Thursday, October 2, 2008

Elementary Food

Yesterday's food-related entry brought back a few more memories of that topic, going backwards to elementary school.

I always brought my lunch in my rectangular tin lunch pail. It was decorated in an old west theme with a cowboy or two. Inside of the box was nearly always the same thing: a sandwich on white bread, a bag of Fritos, and an apple.

The sandwich would be either ham, tuna or egg salad. I hated egg salad. I didn't like the way it looked, the way it smelled, the way it tasted or the texture; many a time I'd wind up eating just the bread. Despite my vehement protests, my mom would slip that horrid thing into my box from time to time. Normally she lightened up and made it ham or tuna, for which I was thankful. Sadly, we used to have a class moocher named Ronald who would take any unwanted food off our hands. Have something you didn't like? Just toss it to Ronald and he'd happily gobble it down. Alas, sadder still was that even he was hesitant to take those egg salad sandwiches!

Once in a while the sandwich was replaced by a piece of leftover fried chicken, sans crust. All all the other kids thought it weird to see me unwrap the wax paper to reveal a big, crustless fried chicken piece. The reason? I asked my mom to peel off the crust because she made it so crunchy it hurt my teeth. Seriously! That was some seriously crunchy outside armor on that chicken. My family has always believed in "well done" and has no diplomatic relationships with any of the other degrees of doneness.

Back in those days our classrooms had no refrigerator and no air conditioning. All the lunches were kept in the cloakroom, yet I don't recall anyone ever getting food poisoning, including me. Even with tuna sandwiches (and the yucky egg salad ones) filled with mayo as well as all sorts of other bacteria-prone ingredients, we ate and survived.

All of us were all at the mercy of the milk monitor. Each day we'd stand in line waiting for her to emerge from the cafeteria carrying her tray, walk down the main building steps and across the play yard to our lunch benches where we'd fork over our nickels in exchange for a waxed carton of milk. After the milk was gone we'd sit there scratching off the wax from the side of the carton with our fingernails while we piled up the curls of wax. Back then the cartons had a flip-top that plugged a hole in the top of the carton; you just pulled up on the stopper to open it up.

What agony when the girl was late! We'd stand in the sun getting irritated like people waiting in line at Costco, constantly checking to see if she was coming down the stairs as we groaned and whined and sweated.

Such was the lunch bench life.

But one time, I did eat in the cafeteria. I was all excited about it because it was the day before Thanksgiving and they were serving a special Thanksgiving lunch! Seeing as how I had turkey only once a year (frozen dinners don't count), I sure couldn't pass up an opportunity to make it twice a year, and two days in a row, no less.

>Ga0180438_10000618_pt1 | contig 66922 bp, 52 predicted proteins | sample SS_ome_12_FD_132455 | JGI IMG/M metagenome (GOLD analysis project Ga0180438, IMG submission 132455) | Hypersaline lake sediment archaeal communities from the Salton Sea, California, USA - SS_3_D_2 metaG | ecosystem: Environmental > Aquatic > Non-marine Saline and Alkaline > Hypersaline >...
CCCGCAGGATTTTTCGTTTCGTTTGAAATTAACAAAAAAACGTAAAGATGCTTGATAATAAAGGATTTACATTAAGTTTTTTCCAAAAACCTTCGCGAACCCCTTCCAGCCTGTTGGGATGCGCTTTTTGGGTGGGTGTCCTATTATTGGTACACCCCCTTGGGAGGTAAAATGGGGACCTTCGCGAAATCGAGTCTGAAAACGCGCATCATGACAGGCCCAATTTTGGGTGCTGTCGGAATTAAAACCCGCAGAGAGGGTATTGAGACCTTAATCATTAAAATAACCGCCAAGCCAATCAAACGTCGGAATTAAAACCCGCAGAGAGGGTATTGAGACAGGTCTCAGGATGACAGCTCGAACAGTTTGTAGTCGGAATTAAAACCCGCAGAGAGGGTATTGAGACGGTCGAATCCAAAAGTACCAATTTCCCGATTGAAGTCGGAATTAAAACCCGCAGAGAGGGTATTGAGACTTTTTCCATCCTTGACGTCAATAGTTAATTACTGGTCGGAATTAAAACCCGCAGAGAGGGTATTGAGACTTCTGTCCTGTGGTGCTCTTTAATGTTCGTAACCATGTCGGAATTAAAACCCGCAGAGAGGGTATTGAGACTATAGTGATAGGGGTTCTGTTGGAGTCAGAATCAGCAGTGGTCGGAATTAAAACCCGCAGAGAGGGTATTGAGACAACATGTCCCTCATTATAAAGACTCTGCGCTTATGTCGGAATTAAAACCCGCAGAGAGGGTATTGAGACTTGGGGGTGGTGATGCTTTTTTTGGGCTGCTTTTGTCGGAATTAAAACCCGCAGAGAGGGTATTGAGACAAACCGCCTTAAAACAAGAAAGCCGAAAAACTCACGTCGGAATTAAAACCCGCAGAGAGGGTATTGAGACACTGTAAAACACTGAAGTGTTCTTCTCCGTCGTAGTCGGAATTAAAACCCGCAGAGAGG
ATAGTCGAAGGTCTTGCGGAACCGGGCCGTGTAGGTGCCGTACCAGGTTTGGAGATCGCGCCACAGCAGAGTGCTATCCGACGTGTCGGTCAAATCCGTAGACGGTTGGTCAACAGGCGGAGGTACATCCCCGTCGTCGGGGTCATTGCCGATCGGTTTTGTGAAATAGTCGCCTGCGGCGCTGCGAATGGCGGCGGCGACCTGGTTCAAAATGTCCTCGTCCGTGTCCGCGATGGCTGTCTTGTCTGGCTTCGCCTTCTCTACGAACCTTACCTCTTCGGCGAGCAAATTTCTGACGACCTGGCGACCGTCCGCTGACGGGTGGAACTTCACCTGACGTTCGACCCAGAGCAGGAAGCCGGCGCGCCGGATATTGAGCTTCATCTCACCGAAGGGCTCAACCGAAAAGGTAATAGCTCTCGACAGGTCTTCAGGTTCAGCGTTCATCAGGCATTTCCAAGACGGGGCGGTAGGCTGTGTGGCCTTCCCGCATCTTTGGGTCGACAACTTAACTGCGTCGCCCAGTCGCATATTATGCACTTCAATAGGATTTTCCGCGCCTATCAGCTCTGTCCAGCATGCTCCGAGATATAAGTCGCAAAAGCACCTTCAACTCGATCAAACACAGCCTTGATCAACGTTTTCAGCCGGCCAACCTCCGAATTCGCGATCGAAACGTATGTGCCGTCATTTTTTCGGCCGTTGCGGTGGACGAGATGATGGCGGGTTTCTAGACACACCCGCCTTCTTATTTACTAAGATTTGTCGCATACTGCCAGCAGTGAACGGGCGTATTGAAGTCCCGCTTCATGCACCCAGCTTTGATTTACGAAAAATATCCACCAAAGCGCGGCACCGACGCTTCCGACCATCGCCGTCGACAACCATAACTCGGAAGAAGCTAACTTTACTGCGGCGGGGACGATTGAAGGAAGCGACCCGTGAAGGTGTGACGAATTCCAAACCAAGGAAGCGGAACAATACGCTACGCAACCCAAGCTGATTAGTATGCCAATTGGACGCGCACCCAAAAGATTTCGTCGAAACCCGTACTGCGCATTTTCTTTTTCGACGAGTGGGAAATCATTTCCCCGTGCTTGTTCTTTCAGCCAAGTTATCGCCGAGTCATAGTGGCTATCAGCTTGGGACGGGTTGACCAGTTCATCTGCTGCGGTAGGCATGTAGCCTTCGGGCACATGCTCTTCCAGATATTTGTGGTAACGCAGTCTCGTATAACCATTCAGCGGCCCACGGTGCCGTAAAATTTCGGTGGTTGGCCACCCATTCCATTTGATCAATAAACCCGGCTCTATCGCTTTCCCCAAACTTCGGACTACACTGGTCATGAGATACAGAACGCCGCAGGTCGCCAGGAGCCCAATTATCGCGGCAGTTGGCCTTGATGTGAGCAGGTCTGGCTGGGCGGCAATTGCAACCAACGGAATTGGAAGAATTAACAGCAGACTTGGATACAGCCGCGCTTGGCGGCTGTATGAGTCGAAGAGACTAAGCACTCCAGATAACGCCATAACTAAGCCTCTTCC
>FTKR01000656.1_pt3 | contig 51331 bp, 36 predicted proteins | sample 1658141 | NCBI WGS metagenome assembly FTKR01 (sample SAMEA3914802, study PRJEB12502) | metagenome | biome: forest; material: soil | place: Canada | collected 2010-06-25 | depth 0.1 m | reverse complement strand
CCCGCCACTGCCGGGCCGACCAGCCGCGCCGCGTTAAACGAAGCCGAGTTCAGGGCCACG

A bunch of us lunch-benchers queued up in the long line for the cafeteria that day, eagerly waiting to feast on succulent roast turkey with all the trimmings. We waited.. and waited.. what the heck was taking so long?? That was one slow moving line we were in. Finally, we got within eyesight of the food trays and our gastric juices were driving us crazy.

And then the magic moment came as we slid our tray in front of the serving lady to get our share of the end of the rainbow. The woman handed me my plate and I stared at it. Where was the turkey? There was a scoop of mashed potatoes covered with brown gravy that had minute bits of something which I assume was turkey scattered here and there; accompanying this were some lame, limp vegetables, a piece of bread, and that was it.

Did she get my order right? I had wanted turkey. I thought that was all they were serving that day so I didn't think I needed to specify I wanted the special turkey lunch that had been announced on the flyer we took home a few days before; I thought maybe I was supposed to have told her I wanted the "special" turkey lunch, or that they left my slices off accidentally but a quick perusal of the plates around me indicated we all had gotten the shaft.

As we sat at the long table in the cafeteria I kept looking around the room trying to see if anyone had real turkey on their plate. I couldn't believe I had the right lunch. Meanwhile, my classmates just sat there and ate as though nothing was wrong. So I sat there and ate, too. Afterwards I conducted a survey to see if my experience had been typical, which apparently it was.

That was the special Thanksgiving turkey lunch?? There hadn't been enough turkey on the plate to fill up a teaspoon, much less my hungry mouth!

I guess I should have known that a school district that tried to justify a packet of ketchup and a packet of relish as two servings of vegetables wasn't going to give Claim Jumper-like portions out for lunch, especially considering whatever we paid, which I think was something like 25 cents. But still, that letdown feeling was as bad as finding out there ain't no Santa.

That was the only time I ever ate in a cafeteria during my entire grade school career. Maybe the trauma and disillusionment arising from that Thanksgiving Eve so-called lunch is what did it.

Maybe I should have given it another try in high school, though, as the below recently discovered home movie of Dorsey's cafeteria shows just how much fun I missed:






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